“You can have a good student go to a gang-ridden environment and drop out,” explains Ulysses Slaughter, a retired Chicago high school teacher who lives near Harlan and plans to send his 8th-grade daughter elsewhere. “There are certain environments where, if you strive to do well, you’re considered a nerd.”
Peer pressure concerns students as well. “You get into a lot of trouble with people that has some bad behavior,” says Cierra Moore, an 8th-grader at Bennett elementary in Roseland. She plans to steer clear of Harlan as well.
Lack of career programs
About 30 percent of students who leave Harlan and Calumet’s attendance areas enroll in selective vocational schools. Simeon and Chicago Vocational schools, located nearby, draw the most students. These schools require grade-level standardized test scores and offer a wider array of popular vocational programs than either neighborhood high school does.
Students cite interest in areas such as cosmetology, drafting and plumbing as reasons for wanting to attend a vocational school.
Some parents are eager for their children to learn job skills. “I don=t like the idea that they could come out after four years with no kind of trade because everybody don’t go to college,” says parent Denise Harris, who sent two sons to Chicago Vocational (CVS) and is considering it for a third.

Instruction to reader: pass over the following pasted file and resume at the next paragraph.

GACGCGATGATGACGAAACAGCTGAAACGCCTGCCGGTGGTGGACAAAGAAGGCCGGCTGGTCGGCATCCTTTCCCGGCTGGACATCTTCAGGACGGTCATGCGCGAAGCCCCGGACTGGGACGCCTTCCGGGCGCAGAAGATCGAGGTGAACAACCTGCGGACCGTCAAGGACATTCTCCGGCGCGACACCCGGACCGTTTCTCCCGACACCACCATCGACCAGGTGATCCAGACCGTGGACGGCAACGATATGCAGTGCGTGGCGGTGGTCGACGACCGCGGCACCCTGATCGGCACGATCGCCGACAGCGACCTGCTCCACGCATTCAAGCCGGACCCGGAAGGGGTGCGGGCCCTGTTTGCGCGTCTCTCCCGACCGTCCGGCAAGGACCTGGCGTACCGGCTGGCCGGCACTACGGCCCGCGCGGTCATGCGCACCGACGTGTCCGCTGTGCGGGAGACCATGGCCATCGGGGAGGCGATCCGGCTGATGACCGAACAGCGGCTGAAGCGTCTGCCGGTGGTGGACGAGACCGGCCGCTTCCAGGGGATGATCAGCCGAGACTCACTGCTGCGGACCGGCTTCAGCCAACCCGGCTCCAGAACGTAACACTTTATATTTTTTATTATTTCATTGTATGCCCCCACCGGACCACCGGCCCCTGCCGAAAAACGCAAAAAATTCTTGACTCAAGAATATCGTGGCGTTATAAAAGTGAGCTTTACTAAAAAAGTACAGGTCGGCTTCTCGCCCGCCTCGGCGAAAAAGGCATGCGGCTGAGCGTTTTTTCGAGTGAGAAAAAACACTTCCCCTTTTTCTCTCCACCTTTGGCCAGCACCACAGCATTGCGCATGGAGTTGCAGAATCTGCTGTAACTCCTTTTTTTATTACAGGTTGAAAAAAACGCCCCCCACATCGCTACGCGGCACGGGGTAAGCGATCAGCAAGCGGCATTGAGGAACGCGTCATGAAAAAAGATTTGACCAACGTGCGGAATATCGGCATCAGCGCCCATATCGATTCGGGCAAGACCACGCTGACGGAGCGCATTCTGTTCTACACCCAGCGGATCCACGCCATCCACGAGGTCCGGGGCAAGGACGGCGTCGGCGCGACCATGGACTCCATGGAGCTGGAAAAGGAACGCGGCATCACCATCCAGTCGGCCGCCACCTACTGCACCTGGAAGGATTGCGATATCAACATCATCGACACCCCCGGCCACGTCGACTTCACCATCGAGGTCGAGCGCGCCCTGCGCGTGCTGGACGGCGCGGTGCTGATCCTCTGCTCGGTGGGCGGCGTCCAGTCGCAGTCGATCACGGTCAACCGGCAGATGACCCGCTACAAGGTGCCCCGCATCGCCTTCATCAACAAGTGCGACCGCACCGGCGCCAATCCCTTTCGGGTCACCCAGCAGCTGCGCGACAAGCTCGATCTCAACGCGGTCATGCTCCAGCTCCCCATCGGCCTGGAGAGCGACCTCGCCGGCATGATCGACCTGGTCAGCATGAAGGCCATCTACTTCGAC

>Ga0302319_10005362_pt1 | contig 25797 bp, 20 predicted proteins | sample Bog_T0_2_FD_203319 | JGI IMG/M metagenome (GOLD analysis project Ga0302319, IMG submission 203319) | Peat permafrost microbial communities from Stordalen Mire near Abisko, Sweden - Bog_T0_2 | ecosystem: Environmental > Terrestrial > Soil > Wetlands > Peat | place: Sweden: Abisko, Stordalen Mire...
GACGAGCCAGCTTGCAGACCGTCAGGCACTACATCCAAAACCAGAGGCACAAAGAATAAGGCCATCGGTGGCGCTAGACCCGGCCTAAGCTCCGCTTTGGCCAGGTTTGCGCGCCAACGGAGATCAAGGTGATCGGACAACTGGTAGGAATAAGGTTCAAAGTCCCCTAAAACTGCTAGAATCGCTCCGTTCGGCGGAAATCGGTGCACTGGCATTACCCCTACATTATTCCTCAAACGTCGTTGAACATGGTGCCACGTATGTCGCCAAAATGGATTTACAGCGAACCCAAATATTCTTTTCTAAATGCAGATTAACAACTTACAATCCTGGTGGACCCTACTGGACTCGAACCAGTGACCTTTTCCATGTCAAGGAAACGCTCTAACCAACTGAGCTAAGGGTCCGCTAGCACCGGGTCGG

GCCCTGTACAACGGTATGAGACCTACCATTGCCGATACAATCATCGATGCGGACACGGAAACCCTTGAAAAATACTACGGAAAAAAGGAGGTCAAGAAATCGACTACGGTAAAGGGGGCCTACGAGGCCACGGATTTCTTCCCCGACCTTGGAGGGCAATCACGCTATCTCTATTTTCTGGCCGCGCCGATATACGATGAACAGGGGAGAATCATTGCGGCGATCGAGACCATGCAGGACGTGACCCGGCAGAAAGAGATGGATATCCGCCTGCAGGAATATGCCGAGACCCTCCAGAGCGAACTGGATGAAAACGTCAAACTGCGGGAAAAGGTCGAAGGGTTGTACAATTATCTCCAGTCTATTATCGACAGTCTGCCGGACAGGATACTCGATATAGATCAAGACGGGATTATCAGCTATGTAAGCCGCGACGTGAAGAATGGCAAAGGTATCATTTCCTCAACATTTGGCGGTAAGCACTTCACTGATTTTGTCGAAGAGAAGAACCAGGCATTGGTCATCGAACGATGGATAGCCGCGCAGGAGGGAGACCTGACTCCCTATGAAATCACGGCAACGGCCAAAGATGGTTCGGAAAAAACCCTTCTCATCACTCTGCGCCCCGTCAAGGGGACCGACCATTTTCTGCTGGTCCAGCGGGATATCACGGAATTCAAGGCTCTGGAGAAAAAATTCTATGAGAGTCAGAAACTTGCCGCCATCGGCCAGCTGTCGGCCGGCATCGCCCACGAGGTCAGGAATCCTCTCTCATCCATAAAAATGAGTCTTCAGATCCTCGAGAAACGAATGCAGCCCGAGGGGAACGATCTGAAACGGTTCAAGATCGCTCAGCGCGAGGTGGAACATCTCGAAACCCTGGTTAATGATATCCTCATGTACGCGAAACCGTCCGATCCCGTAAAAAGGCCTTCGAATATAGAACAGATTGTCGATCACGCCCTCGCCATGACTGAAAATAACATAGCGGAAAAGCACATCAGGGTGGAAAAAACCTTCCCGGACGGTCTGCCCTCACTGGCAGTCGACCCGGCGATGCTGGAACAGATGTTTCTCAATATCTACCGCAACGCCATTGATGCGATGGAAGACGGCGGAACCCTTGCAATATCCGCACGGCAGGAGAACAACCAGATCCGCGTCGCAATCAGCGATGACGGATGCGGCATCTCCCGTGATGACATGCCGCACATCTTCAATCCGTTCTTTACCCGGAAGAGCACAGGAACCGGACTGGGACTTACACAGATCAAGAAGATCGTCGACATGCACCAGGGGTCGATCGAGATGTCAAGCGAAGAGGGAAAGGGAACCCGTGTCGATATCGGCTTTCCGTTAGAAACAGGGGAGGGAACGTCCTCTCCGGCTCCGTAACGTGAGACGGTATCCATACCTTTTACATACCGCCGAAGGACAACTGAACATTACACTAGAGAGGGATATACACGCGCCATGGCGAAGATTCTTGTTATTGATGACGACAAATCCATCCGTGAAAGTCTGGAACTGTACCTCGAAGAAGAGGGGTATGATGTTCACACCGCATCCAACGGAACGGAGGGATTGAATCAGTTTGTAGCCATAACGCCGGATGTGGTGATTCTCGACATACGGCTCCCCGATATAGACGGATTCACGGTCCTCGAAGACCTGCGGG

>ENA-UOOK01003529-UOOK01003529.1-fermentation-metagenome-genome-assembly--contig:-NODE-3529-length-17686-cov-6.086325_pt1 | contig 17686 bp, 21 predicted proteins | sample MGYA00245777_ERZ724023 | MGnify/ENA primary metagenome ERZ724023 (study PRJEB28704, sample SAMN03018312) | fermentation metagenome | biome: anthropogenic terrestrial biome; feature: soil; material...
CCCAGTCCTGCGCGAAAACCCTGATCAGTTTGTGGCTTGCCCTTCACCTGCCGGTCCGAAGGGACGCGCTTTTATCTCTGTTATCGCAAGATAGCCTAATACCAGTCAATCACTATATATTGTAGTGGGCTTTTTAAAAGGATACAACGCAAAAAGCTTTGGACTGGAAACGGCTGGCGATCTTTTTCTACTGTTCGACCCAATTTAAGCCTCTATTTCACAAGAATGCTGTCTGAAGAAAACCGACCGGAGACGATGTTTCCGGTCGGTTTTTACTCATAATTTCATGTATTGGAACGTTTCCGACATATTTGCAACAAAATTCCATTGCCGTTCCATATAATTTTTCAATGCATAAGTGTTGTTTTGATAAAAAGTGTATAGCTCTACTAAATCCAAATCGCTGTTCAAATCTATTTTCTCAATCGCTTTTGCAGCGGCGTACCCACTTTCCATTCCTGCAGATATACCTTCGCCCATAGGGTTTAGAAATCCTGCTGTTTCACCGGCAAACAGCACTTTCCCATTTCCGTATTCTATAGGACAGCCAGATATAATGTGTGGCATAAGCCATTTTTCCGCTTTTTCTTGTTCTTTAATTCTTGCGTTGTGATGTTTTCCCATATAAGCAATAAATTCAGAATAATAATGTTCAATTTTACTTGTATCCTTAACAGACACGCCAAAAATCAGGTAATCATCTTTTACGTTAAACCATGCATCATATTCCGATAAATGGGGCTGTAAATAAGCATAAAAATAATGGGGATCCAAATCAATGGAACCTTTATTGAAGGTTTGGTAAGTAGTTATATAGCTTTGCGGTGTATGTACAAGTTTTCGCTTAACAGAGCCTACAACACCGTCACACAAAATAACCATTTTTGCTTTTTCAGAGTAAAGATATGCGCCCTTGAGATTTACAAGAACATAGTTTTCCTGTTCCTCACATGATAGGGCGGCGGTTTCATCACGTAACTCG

Beyond the trades, some high schools boast pre-professional programs in law, medicine or computers. Two years ago, Loretta McDavid helped her daughter, an aspiring lawyer, select Hirsch High School’s Law Academy over Calumet’s. Hirsh held an open house for interested students; Calumet’s program was just starting. “There wasn’t much they could tell me.”
Although Calumet recently added vocational magnet programs in areas such as communications, construction, health and law, few parents or students seemed aware of these opportunities, which are still less extensive than those at the established vocational schools. Harlan has only two vocational programs, in carpentry and computers. Both schools have a junior ROTC.